ECPAT Supporting Marginalised Youth in Brazil

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An intervention aimed at targeting marginalised transsexual young people to help prevent commercial sexual exploitation.

Type of intervention

Mentoring, counselling, peer support

Target groups, level of prevention and subgroups

  • Children and Young People (Victims) | Secondary prevention | Young People (11-17 years), Young Adults (18-20 years), Adults (21+ years) | Male and female | Mentoring, counselling, peer support | Spanish

Target population

Adolescents and young transsexuals aged 16-25 years, who are involved in or at risk of commercial sexual exploitation (CSEC).

Delivery organisation

ECPAT Brazil.

Mode and context of delivery

Focus is on preventing commercial child sexual exploitation through a combination of strategies (see description below), including involving young transsexual people as social educators.

Level/nature of staff expertise required

Social educators employed by NGO with outreach, youth work, advocacy and counselling skills (qualifications not known), working with health care providers and with educational professionals. Young transsexuals who are given opportunities to develop the skills to lead aspects of the work themselves.

Intensity/extent of engagement with target group(s)

Multiple strategies are used to enable young transsexuals to leave CSEC over course of around a year.

Description of intervention

A research study in 2008 identified a strong association between transsexual young people and involvement in CSEC in an impoverished area of Brazil. Discrimination and lack of employment opportunities were identified as factors which led young transsexuals to engage in paid sex. ECPAT designed and implemented a multi-strategy intervention with the aim of supporting these adolescents to rebuild their lives and leave sexual exploitation behind. Outreach work was carried out by social educators to identify potential victims and to build trusting relationships with them, which respected and recognised the identity adopted by the transsexuals. In parallel, work was undertaken to raise awareness of and sensitise the public to the issues. A key aspect of the approach was to reintegrate the marginalised young people through addressing the issues they faced, building their skills and providing them with opportunities to become social educators themselves. Peer counselling was provided to discuss issues such as family, sexuality, gender and violence. Life skills training was provided. The project worked with educational institutions to enable the young people to access professional and vocational training. Opportunities for social interaction and recreation were provided. As a result of the programme, 40% of young people left sexual exploitation within a year. A key reason for this was that they could generate an income for themselves without being paid for sex.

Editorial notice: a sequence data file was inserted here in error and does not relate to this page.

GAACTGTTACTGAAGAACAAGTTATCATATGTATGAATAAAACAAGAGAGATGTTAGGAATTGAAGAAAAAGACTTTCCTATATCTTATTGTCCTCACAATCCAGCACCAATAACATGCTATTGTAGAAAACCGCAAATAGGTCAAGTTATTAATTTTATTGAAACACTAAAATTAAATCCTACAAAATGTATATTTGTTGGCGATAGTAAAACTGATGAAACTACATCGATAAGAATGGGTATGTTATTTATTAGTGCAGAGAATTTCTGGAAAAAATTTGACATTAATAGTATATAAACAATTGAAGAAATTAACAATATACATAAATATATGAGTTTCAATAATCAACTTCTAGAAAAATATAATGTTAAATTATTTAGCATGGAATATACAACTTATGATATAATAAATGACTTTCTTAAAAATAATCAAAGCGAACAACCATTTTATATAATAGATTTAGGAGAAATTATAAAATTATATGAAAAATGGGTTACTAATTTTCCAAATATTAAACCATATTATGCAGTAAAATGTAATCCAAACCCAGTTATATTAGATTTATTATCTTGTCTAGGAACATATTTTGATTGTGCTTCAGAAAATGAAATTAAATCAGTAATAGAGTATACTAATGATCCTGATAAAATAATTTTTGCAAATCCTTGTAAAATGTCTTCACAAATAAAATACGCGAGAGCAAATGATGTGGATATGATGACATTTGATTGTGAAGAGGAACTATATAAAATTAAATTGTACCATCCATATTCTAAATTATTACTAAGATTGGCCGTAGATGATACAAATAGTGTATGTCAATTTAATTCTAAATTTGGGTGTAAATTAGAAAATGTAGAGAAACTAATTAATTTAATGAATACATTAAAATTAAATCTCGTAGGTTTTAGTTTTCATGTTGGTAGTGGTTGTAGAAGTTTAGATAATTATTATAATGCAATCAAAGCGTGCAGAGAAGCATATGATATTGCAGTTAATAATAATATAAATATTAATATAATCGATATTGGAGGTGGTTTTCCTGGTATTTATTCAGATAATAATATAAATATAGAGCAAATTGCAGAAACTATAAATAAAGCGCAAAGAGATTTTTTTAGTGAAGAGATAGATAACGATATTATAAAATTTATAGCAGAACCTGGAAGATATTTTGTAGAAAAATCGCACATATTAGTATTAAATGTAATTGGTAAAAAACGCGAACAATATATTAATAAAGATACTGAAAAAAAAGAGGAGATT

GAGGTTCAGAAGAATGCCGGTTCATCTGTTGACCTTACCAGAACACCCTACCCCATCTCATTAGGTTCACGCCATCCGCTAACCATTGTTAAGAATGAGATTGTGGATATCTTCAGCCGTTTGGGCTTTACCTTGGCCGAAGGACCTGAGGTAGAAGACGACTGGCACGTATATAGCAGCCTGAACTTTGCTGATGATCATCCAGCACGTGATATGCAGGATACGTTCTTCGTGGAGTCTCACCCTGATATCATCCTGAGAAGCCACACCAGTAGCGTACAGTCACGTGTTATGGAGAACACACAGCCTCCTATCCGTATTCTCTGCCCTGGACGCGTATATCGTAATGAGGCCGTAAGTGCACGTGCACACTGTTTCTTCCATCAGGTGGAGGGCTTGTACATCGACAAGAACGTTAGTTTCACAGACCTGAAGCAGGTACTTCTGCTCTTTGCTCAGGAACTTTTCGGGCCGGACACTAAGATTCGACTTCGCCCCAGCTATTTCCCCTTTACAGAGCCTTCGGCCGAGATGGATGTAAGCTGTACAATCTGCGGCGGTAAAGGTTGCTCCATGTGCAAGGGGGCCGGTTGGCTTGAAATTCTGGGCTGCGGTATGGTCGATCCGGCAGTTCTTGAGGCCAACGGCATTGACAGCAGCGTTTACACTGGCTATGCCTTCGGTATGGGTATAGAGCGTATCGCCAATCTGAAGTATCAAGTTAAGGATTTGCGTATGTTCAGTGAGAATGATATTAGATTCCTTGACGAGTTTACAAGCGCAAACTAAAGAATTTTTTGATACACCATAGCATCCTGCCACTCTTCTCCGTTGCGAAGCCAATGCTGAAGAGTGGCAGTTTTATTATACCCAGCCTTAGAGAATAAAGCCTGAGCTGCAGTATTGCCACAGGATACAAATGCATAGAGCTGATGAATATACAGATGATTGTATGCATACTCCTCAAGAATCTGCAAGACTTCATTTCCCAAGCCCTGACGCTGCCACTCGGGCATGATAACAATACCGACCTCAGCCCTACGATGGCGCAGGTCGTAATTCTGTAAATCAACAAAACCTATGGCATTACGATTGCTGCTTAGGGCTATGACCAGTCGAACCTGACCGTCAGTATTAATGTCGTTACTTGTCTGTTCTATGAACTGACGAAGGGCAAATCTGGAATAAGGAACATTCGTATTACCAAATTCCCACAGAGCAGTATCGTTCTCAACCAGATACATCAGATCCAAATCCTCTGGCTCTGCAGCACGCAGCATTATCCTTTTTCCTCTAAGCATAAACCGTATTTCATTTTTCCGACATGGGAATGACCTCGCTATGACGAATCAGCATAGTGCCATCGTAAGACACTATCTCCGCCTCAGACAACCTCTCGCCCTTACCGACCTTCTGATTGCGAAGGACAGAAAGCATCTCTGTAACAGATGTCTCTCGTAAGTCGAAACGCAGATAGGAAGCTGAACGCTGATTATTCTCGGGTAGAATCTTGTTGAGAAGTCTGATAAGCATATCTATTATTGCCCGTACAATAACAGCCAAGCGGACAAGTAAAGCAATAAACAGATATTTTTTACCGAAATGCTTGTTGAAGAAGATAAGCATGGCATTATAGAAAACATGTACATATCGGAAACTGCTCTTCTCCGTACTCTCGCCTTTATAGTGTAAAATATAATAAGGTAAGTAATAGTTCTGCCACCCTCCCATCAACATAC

40% of young transsexuals left CSEC within a year of the programme. ECPAT International and Young People (2012), Youth Journal. Youth Partnership Programme. Empowering child survivors and at risk youth against commercial sexual exploitation. See website


  • ECPAT International and young people (2012) Youth Journal. Youth Partnership Programme. Empowering child survivors and at risk youth against commercial sexual exploitation.
  • For a wide variety of papers and resources on the prevention of CSEC see ECPAT's website:
  • Promundo U.S. (2011) Toward a better future for this generation and the next....a report for Oak Foundation on male engagement in the protection of children from child sexual abuse. See website: or

Contact details

Juanitau Upadhyay
ECPAT International Bangkok, Thailand.
+662 215 3388

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RATING: Pioneering

Information correct at November 2018